Veteran Glenn Gain injured his back while serving in the Navy in 2001, shortly after 9/11. He had no idea that 18 years later, his foot would be amputated as a result of that injury.
But he's determined to not let the disability change him. He loves surfing and has no intention of giving it up.
"It's very zen for me," Gain, 43, of Virginia Beach, said Friday morning as he pulled up his wetsuit on the beach at Croatan. "The water lapping on the bottom of the board... It almost puts me in a meditative state."
Gain joined several other veterans and their families for a surf lesson hosted by the Wounded Warriors Project. Instructors from VB Surf Sessions offered both surfing and paddleboard tips as part of the project's goal of keeping veterans connected and active.
The nonprofit organization also helps veterans access benefits, employment resources and support groups.
Surf lessons are usually offered several times in the summer, but the coronavirus pandemic caused most of them to be canceled this year, said Katie Schrecker, outreach specialist for the Wounded Warriors Project.
Gain never misses an opportunity to surf. He first tried the sport years ago when he was stationed at Naval Air Station Oceana. He wasn't sure how the amputation of his leg below the knee last September was going to impact his hobby. He recently tried catching waves with a prosthetic foot, but it filled up with sand.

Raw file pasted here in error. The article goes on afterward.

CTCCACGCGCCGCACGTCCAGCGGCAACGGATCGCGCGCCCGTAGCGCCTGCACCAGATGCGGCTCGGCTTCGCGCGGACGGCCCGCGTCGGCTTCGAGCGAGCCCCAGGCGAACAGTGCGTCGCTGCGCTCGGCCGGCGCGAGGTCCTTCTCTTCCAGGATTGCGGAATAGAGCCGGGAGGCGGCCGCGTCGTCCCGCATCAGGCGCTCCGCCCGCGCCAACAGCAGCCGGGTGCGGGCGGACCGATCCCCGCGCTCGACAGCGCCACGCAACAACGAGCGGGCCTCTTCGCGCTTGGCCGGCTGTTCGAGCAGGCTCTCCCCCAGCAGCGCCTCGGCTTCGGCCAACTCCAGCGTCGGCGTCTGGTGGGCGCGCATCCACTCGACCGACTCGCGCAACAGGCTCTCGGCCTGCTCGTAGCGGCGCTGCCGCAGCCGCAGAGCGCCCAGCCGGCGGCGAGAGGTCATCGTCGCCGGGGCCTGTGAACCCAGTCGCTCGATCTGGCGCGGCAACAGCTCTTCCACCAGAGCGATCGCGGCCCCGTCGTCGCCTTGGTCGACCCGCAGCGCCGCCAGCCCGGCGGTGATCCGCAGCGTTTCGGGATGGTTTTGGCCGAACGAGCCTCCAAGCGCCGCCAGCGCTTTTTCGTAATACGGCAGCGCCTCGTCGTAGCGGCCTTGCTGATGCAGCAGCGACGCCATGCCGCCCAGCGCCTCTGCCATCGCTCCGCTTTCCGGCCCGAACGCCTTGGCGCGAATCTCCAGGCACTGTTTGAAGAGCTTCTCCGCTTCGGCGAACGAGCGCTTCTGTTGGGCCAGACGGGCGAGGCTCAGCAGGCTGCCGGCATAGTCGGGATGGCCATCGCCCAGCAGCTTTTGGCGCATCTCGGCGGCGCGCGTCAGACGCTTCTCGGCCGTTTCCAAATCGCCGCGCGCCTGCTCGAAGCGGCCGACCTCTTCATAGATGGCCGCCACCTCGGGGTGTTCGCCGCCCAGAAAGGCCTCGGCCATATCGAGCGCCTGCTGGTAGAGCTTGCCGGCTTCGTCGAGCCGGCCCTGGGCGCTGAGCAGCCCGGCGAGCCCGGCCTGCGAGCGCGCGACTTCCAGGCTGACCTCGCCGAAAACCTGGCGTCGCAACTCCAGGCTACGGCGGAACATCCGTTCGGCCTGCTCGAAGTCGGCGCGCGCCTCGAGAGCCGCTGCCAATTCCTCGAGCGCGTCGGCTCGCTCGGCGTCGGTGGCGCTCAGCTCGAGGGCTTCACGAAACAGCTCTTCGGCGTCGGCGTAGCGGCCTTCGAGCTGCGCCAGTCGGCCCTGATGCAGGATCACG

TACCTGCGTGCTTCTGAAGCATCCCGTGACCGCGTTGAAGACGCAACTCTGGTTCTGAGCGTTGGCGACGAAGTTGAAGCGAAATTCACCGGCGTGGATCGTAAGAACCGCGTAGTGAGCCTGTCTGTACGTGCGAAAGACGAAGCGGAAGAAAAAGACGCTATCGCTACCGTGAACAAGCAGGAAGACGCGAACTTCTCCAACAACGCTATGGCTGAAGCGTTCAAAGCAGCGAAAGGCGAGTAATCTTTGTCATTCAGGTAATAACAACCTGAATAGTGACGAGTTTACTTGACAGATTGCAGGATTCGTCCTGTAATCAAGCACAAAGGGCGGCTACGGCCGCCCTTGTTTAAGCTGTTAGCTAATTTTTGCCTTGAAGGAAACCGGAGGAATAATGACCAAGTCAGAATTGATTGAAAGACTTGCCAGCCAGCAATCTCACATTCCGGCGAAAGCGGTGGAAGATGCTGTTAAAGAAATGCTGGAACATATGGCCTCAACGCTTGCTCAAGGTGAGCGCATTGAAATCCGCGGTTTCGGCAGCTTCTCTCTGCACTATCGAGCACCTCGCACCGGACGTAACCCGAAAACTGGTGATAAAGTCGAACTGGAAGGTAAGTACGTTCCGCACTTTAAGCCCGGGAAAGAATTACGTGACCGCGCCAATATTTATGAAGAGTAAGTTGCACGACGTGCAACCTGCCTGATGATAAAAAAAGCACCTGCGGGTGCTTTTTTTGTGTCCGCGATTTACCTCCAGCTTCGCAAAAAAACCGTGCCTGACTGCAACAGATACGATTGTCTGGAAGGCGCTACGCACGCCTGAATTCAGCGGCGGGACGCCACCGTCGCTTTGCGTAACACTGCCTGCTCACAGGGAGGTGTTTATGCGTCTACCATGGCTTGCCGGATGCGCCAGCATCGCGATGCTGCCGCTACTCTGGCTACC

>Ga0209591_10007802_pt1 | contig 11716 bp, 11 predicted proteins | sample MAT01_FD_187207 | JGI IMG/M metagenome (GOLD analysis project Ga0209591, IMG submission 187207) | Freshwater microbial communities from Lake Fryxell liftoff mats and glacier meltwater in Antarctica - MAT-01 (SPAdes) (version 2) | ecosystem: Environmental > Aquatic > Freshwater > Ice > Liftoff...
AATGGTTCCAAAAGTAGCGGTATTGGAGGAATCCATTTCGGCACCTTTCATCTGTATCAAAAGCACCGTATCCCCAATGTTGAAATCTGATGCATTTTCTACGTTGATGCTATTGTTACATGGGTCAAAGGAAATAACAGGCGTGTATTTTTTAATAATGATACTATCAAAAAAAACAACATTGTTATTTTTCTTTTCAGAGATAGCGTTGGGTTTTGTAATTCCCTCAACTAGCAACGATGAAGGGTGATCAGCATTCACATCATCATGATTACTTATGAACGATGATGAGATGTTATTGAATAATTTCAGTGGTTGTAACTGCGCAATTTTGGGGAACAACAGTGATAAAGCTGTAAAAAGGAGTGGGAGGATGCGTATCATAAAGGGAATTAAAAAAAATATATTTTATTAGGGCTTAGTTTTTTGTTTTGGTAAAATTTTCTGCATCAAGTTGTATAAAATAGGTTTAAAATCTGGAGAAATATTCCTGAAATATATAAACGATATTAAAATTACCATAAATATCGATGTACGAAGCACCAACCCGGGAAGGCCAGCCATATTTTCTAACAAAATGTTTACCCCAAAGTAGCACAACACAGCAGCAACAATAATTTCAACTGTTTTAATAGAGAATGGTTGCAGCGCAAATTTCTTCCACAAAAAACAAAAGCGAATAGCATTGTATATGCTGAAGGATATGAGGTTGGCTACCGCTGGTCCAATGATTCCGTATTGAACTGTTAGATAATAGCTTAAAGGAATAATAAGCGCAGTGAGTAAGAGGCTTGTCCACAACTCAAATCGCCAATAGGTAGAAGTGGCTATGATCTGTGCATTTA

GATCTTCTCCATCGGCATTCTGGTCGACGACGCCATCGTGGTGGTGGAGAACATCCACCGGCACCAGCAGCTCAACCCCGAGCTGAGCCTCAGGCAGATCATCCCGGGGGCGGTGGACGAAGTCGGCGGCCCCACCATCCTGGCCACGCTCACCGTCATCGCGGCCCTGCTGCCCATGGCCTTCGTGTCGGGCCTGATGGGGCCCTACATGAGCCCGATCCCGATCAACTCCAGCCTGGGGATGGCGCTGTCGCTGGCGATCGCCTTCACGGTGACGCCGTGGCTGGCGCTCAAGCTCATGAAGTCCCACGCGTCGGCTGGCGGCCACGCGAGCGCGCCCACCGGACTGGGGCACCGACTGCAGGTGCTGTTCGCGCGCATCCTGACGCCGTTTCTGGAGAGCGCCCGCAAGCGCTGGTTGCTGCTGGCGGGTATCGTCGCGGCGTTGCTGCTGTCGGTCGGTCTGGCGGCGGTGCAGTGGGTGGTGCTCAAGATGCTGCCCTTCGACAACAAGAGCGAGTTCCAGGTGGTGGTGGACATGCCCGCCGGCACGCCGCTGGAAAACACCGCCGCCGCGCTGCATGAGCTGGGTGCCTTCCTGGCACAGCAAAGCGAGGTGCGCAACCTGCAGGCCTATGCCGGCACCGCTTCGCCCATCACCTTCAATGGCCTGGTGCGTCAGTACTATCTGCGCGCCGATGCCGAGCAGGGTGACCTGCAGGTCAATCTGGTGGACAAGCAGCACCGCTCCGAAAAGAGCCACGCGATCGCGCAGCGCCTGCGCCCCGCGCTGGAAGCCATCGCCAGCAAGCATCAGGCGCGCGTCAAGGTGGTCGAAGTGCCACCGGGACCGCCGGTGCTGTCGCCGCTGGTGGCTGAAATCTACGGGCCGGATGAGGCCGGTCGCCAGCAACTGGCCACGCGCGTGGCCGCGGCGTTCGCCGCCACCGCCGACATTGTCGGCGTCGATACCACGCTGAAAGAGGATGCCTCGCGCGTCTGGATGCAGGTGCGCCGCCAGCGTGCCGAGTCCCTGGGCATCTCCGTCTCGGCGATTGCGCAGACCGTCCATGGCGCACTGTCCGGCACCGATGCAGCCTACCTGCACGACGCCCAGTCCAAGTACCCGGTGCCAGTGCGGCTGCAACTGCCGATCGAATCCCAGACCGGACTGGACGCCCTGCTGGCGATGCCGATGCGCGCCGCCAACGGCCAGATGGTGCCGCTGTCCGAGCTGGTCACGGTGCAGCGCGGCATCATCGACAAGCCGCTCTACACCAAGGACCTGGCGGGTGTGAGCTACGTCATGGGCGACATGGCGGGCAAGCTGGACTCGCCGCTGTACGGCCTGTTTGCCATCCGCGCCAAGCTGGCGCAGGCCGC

On Friday, he tested out a new running blade, which he hopes will give him more flexibility when transitioning from laying down on the board to standing up to catch a wave.
"I'm trying to fine tune the pop-up," Gain said.
Back and neck injuries from his Army days in Iraq and Afghanistan didn't stop Donald "D.R." Lacey, 48, of Newport News, from signing up for the event.
As a pod of dolphins swam nearby, Lacey glided over a wave on a stand-up paddleboard. He likes to stay active with the help of Wounded Warrior Project events across the region, attending hockey and baseball games and playing paintball. Lacey encourages other veterans to call him if they're having a bad day.
"You get to know what vets are in your area," Lacey said. "It's nice to have that connection."
Events also help family members connect with others. Several children of veterans surfed alongside each other Friday, laughing together when they fell off the boards.
Veteran Alex Rogers and his wife, Tina, let their sons take the surf lesson while they watched from the beach. Their 13-year-old son, Steven, has a fear of water, but still wanted to try to learn to surf.
"Seeing him with confidence out there is nice," his dad said.
Tony Pellino, who owns VB Surf Sessions, has been teamed up with the Wounded Warriors Project for five years.
When he watched a veteran with one leg stand up on a board and catch a wave a few years ago, it left an impression on him.
"The determination. ... It's humbling," Pellino said. "We really take a lot of things for granted."
This article is written by Stacy Parker from The Virginian-Pilot and was legally licensed via the Tribune Content Agency through the Industry Dive publisher network. Please direct all licensing questions to email@example.com.